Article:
Rhode Island Divorce & Finances
UPDATED: March 3, 2020
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The process of dividing joint finances during a divorce can be uncertain, and may produce a lot of anxiety for both parties. You might have a number of questions about what happens. How will your property be divided? What will the effects be on your taxes? Do you have estate planning issues to resolve? Will the court award spousal support payments (or alimony), and if so, what will be the amount and duration of these payments? The following headings address some specific Rhode Island laws relating to divorce and finances.
Rhode Island Property Division/Equitable Distribution/Debts:
Rhode Island is an ï¿½equitable distributionï¿½ state. Marital property will thus be distributed on terms considered to be fair. Note that ï¿½fairï¿½ does not necessarily mean equal. In the equitable distribution adjudication, the court will consider, among other things, the contributions of each spouse to the marital estate, the total value of the properties of the parties, the economic circumstances of each party, any misconduct that may have occurred, and the amount of spousal support awarded.
Rhode Island Spousal Support:
Spousal support, ordered by the court, is a regular payment by one party to their ex-spouse after a divorce. Whenever the court issues a divorce decree, the court may also issue an order at that time that either the husband or wife pay support to the other spouse. Spousal support may only be ordered in Rhode Island if the court finds that it is necessary, but a divorce in itself does not create any automatic obligation for either spouse to support the other. Where the court does grant spousal support (also called ï¿½alimonyï¿½ or ï¿½maintenanceï¿½ in Rhode Island), it does so on a case-by-case basis and in consideration of many factors, including:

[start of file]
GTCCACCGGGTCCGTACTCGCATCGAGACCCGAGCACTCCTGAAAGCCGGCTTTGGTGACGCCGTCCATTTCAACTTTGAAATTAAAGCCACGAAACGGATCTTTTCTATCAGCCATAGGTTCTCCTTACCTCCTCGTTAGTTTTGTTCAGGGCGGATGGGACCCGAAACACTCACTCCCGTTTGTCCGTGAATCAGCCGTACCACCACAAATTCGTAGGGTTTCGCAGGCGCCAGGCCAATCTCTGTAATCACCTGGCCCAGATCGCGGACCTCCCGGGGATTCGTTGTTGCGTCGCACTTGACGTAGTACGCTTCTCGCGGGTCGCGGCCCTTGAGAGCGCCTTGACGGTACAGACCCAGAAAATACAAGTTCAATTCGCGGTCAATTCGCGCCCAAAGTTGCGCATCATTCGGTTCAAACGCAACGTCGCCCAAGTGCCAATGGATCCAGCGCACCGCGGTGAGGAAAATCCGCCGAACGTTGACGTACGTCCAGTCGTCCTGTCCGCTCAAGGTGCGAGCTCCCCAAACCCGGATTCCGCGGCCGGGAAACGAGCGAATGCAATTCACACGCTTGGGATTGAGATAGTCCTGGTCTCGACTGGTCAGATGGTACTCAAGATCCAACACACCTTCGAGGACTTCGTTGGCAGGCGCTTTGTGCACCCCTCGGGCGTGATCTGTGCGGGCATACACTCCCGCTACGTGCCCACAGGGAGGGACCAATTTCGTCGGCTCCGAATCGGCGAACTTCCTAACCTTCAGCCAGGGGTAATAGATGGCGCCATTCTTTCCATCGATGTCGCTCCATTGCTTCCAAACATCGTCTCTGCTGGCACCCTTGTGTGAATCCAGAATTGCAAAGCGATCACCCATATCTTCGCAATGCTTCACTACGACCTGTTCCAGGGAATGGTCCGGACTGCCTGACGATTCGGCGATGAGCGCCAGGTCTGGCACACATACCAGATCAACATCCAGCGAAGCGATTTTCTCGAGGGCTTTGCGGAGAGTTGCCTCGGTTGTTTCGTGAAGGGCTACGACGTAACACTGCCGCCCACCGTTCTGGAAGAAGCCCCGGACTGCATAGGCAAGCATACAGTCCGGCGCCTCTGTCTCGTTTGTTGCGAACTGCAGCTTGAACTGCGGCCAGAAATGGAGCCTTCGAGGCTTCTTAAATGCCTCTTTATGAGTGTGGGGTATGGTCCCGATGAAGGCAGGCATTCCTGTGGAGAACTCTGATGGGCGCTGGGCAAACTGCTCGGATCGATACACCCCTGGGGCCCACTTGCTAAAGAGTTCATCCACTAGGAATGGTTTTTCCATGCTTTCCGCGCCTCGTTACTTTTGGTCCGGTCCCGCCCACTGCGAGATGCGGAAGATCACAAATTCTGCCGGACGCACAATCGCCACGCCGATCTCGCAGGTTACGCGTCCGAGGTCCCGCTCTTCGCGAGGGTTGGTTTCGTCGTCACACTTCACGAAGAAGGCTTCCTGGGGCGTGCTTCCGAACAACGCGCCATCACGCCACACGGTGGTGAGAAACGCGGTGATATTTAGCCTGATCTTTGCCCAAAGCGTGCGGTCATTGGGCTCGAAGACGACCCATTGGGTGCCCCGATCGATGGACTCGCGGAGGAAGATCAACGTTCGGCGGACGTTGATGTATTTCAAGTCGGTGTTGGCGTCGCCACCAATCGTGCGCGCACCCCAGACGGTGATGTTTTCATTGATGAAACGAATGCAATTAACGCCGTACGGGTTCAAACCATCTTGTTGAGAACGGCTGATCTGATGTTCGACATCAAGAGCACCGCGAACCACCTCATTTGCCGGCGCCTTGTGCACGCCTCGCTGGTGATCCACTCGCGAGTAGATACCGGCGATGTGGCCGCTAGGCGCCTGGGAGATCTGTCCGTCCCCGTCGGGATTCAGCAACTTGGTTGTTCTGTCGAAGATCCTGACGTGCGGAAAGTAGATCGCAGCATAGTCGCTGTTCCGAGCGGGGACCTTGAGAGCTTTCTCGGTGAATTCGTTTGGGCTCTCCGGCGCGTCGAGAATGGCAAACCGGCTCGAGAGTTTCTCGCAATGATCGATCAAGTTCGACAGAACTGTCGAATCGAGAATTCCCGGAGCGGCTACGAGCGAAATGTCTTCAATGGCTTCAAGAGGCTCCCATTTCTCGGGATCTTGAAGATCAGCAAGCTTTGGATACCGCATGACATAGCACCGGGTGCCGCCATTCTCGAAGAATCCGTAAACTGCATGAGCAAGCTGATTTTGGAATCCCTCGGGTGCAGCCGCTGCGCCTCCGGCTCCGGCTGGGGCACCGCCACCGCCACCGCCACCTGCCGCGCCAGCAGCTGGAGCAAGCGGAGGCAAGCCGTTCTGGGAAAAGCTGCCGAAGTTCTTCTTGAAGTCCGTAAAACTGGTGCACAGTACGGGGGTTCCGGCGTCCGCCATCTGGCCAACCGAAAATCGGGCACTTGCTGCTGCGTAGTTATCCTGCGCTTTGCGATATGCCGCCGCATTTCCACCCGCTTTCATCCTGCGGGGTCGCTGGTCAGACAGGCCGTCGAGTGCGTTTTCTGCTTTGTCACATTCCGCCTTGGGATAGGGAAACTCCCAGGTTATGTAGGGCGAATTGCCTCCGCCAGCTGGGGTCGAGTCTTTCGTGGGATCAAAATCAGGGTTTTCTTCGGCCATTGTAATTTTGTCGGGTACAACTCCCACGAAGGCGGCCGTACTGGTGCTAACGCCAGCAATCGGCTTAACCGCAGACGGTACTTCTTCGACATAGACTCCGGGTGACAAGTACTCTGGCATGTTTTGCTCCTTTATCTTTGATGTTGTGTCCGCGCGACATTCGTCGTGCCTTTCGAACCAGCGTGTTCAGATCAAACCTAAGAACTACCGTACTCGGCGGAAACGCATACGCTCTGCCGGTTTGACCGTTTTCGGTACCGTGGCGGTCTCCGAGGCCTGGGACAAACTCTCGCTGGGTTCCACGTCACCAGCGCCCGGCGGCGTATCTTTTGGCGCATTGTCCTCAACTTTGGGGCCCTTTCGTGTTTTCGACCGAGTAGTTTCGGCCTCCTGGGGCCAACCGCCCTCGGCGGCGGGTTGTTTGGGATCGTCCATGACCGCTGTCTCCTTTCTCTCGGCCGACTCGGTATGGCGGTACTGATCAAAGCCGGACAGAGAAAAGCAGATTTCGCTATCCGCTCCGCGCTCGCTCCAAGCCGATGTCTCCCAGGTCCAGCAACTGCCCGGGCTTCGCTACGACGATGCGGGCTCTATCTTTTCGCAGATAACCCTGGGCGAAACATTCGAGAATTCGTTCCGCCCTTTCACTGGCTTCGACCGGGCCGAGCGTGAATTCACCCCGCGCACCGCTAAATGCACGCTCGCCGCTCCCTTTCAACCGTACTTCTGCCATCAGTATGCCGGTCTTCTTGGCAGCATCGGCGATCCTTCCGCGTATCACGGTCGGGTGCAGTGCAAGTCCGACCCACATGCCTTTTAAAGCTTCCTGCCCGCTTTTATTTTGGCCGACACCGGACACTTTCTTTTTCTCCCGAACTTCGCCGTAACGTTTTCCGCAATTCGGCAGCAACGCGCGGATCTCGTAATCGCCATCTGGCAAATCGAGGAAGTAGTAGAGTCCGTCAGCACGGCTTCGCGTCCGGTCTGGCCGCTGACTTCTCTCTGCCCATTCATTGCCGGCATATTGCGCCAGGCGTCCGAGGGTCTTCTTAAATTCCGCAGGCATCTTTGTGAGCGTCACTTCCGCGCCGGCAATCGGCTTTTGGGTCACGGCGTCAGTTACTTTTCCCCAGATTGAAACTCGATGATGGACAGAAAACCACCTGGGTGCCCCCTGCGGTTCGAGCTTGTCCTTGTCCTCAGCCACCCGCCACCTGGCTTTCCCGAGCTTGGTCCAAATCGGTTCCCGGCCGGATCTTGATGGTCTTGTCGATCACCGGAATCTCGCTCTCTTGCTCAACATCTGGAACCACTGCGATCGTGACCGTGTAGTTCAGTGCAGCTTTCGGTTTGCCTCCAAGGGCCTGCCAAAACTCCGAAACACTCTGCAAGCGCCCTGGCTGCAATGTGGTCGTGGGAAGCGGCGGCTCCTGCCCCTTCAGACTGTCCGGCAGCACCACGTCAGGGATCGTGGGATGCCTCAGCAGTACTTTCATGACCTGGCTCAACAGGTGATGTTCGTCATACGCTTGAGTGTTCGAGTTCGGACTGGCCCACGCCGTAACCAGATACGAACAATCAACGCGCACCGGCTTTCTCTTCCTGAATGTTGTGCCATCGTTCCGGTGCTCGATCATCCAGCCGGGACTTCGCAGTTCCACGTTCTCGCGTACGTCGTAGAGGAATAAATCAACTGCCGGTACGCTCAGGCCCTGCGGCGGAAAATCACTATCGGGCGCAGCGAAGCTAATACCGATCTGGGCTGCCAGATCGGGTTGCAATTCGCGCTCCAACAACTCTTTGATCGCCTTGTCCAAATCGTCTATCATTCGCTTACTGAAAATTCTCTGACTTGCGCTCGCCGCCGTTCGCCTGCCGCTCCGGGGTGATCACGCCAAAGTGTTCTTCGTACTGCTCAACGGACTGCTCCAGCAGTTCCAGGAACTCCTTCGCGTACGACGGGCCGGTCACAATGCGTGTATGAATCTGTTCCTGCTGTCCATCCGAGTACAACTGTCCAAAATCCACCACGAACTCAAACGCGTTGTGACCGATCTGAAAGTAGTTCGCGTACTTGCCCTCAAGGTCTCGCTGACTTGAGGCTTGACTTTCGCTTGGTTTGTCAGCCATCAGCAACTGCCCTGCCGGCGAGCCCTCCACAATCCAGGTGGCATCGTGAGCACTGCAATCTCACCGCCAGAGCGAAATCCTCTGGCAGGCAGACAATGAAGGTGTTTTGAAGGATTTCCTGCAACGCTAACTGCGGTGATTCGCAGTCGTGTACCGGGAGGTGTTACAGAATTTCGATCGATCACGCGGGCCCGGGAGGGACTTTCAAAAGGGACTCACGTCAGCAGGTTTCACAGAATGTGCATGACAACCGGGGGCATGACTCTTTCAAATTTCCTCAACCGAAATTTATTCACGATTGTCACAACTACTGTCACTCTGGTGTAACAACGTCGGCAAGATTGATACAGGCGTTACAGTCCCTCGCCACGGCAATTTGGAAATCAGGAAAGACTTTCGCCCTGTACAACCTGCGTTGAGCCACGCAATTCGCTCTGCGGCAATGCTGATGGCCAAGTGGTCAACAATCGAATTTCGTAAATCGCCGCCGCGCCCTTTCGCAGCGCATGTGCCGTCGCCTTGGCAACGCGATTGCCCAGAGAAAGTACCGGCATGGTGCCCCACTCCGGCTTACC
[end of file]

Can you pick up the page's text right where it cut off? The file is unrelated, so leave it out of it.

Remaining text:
- The financial resources of the party seeking support;
- The time and input of resources necessary for the party seeking support to find appropriate employment and sufficient education/training for that employment;
- The established subjective standard of living during the marriage;
- Marriage duration;
- Physical and emotional condition of the party seeking support;
- The ability of the proposed supporting spouse to meet his/her own needs while meeting those of the other spouse; and
- The conduct of the parties during the marriage.
Rhode Island Divorce/Child Support/Child Custody Lawyers:
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